FOR SOME months now, there has been a lazy perception in New Delhi’s political circles that the 2014 election will be a Disneyland ride for the Third Front. Various regional parties and chieftains, it has been argued, will dominate the election as the two national parties inexorably decline. A non-Congress, non-BJP prime minister will emerge, and a mad and crazy coalition will run India, perhaps run it to the ground.
Exactly what that prediction is based on is difficult to say. It is apparent, the UPA government has been in some trouble since 2009 and the Congress is widely expected to drop down from the 206 seats it won in the previous Lok Sabha election. Equally, the BJP hasn’t quite sorted out its wrenching post-2004 generational change. This has been enough for some people to write off both parties, conclude they will not be able to redeem themselves and will only wait, like rabbits transfixed by the headlights of an oncoming car, to be steamrolled by smaller regional parties.
It is entirely possible this prognosis will play itself out, like some self-fulfilling prophecy. However, the verdict from Gujarat on 20 December offers the hope of a tantalising alternative. Narendra Modi’s big victory in the western state promises — or threatens, especially in the context of his in-house saboteurs and doubters — to rewrite equations, not just for the BJP but also for the Congress, in the run-up to the Lok Sabha contest that is only 15 months away.
It suggests the alluring idea of a presidential-style contest between Modi and Rahul Gandhi. More than that, it gives both parties the makings of a coherent national appeal that no regional party can match.
Of course, much of that is getting ahead of the story. It presumes, for instance, that Modi’s stature in the party, and his incremental appeal that now stretches beyond the BJP’s own popularity, in not just Gujarat but in much of the geography and demographic constituency that could vote for the party, would be patently obvious to the RSS, the Delhi-based leadership of the BJP and the bureaucracy at 11 Ashoka Road. It presumes the cry, almost the yearning, for Modi in the party rank and file, among the secondand third-rung functionaries of the BJP, will become an irresistible force.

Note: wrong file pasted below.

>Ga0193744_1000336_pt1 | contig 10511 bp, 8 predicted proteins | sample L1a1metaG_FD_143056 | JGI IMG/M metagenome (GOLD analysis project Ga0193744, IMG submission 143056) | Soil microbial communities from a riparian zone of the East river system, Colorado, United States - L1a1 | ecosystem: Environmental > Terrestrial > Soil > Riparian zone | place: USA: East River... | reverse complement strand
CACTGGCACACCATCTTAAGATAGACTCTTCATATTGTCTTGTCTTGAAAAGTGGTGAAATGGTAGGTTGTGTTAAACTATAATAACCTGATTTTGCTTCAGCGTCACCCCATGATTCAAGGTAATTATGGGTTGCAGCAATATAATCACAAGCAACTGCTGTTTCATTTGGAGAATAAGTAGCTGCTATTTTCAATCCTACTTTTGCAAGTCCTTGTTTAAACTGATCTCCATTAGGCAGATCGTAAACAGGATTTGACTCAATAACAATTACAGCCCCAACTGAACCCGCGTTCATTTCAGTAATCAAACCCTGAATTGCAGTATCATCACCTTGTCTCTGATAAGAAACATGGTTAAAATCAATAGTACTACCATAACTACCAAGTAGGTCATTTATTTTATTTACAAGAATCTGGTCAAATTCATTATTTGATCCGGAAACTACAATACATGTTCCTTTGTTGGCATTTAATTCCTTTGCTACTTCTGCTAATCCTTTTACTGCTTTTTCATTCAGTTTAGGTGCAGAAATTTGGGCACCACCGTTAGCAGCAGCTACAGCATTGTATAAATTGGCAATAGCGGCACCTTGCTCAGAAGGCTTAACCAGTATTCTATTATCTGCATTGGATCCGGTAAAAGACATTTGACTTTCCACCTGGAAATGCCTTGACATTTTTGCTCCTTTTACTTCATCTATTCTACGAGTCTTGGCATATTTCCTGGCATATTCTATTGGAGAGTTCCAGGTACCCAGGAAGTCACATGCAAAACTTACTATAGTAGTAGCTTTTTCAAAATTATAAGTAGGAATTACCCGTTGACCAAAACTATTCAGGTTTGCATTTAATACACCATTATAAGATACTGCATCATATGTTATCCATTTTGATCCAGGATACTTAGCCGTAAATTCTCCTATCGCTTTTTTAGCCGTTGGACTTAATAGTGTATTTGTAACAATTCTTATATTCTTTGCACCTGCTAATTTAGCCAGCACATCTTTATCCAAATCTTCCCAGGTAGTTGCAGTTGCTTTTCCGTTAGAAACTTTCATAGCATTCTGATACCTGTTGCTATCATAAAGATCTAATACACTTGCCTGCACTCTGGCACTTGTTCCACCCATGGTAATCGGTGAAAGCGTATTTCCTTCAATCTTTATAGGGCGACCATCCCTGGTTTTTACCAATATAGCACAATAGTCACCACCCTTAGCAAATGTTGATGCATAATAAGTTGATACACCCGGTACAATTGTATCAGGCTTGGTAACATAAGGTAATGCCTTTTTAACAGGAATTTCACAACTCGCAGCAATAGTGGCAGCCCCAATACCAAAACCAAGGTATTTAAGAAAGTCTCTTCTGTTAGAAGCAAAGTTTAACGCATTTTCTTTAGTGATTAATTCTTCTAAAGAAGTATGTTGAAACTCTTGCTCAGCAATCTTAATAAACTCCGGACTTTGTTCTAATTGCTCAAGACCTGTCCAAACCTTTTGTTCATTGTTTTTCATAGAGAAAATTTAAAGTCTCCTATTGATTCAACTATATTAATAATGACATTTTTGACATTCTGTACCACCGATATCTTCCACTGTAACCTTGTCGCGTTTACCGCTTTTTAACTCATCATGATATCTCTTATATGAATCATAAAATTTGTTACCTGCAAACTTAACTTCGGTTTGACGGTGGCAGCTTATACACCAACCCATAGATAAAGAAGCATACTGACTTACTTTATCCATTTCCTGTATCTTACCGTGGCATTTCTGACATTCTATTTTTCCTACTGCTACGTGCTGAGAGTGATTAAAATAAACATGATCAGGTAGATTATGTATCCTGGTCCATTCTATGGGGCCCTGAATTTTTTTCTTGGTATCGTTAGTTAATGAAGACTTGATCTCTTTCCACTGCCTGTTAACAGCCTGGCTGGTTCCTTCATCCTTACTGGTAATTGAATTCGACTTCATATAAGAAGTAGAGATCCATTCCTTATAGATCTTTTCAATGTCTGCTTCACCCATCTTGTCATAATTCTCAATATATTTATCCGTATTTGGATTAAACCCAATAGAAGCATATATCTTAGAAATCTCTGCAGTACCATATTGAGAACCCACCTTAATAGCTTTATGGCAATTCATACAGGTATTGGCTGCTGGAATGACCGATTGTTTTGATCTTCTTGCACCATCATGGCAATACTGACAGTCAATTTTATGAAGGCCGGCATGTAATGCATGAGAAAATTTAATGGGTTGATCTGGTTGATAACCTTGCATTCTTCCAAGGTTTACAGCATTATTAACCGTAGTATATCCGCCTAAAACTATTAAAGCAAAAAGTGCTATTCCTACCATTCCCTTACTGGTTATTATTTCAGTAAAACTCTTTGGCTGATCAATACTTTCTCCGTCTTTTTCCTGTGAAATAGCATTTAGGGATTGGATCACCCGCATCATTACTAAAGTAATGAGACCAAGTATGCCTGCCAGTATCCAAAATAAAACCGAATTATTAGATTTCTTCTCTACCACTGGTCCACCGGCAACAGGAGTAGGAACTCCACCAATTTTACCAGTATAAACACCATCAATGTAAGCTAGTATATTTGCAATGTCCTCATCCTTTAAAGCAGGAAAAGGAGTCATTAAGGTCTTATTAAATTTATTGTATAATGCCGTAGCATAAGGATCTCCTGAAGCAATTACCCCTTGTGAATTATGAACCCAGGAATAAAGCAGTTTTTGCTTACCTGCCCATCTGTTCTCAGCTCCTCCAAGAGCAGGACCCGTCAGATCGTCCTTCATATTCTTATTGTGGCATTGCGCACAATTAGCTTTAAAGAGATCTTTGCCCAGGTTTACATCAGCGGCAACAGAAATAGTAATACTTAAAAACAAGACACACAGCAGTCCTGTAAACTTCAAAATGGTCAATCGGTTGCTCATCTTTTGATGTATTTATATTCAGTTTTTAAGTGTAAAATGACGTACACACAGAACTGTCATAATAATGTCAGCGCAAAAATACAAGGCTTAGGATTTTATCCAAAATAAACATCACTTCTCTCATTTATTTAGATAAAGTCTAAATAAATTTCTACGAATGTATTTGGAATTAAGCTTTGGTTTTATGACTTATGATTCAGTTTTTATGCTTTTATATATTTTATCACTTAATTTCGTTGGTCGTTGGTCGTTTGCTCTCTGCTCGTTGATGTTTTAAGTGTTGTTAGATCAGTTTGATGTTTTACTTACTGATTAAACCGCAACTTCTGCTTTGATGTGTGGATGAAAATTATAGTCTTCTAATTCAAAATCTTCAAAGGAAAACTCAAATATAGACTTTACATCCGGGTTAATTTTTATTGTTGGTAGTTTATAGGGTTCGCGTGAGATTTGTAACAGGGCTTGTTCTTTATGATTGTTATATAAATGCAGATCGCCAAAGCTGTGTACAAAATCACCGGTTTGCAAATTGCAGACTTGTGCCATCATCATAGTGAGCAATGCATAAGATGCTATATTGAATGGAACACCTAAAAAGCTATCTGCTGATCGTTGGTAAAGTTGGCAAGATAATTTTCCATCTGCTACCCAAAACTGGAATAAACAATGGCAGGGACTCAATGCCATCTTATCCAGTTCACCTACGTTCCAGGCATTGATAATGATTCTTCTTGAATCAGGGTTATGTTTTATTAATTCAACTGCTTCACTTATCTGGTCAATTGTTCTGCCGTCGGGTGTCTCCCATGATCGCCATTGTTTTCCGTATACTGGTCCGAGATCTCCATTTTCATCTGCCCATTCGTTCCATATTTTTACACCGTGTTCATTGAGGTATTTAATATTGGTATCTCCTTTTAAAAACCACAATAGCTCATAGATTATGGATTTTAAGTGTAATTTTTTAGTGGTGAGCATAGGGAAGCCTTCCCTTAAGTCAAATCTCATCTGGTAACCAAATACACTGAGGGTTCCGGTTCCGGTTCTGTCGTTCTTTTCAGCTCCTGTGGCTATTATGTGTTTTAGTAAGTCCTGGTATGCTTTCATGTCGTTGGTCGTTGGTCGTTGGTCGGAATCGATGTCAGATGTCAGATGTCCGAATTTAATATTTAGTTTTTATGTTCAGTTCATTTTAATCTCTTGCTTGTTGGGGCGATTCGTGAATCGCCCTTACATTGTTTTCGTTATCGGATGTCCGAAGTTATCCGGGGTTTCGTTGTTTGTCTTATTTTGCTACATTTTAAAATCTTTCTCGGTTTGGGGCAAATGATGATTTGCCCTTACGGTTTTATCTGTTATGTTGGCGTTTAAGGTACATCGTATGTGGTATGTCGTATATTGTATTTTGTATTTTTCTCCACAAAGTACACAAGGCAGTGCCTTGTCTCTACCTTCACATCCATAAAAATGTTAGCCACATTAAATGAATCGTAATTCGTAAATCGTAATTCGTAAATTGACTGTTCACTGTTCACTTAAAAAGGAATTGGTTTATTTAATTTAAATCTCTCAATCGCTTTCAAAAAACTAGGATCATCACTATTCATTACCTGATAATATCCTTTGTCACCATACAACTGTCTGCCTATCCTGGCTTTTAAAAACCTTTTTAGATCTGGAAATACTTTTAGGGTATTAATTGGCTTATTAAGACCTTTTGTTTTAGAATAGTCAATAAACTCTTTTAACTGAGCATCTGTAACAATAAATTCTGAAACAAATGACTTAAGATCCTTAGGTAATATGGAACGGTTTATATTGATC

This past week, a retired Indian diplomat told this writer, “I have never liked the BJP, but I’m so fed up I want a Modi government. Not a BJP government, I still don’t like the party… but a Modi government.” This was anguished speaking, frustration at the poor performance of the UPA government, and despair at the policy paralysis and incoherence in New Delhi. It also represented conditions that are more fertile for Modi than ever before.
The victory in the Assembly election would appear to be the perfect stepping stone for the strongman from Gandhinagar. The disappointment with the UPA government, and the success in an election campaign that focussed on development and economic aspiration, and not any polarising issue, would seem the perfect excuse for the Indian establishment — especially the economic and strategic establishment — to embrace him.
The scenario described above would be the dream for a Modi adherent — easy, smooth and free flowing. Unfortunately, reality is a trifle more complex. As such, scenario-building needs to come with a few important caveats. In the case of Modi, there are internal as well as external caveats. These caveats offer challenges to the man and merit examination.
THE BJP today rests on a tripod. There is the RSS and its proxies; the old guard still gathered around LK Advani’s Prithviraj Road residence in the capital; and then there are Modi and broadly the “politicals” in the party who are drawn to him. Of these three groups, the Advani camp is in clear decline, though it can still propel some fairly noisy media campaigns. The RSS wing, symbolised by BJP president Nitin Gadkari, controls the party machinery. The Modi corner is the one with the electricity.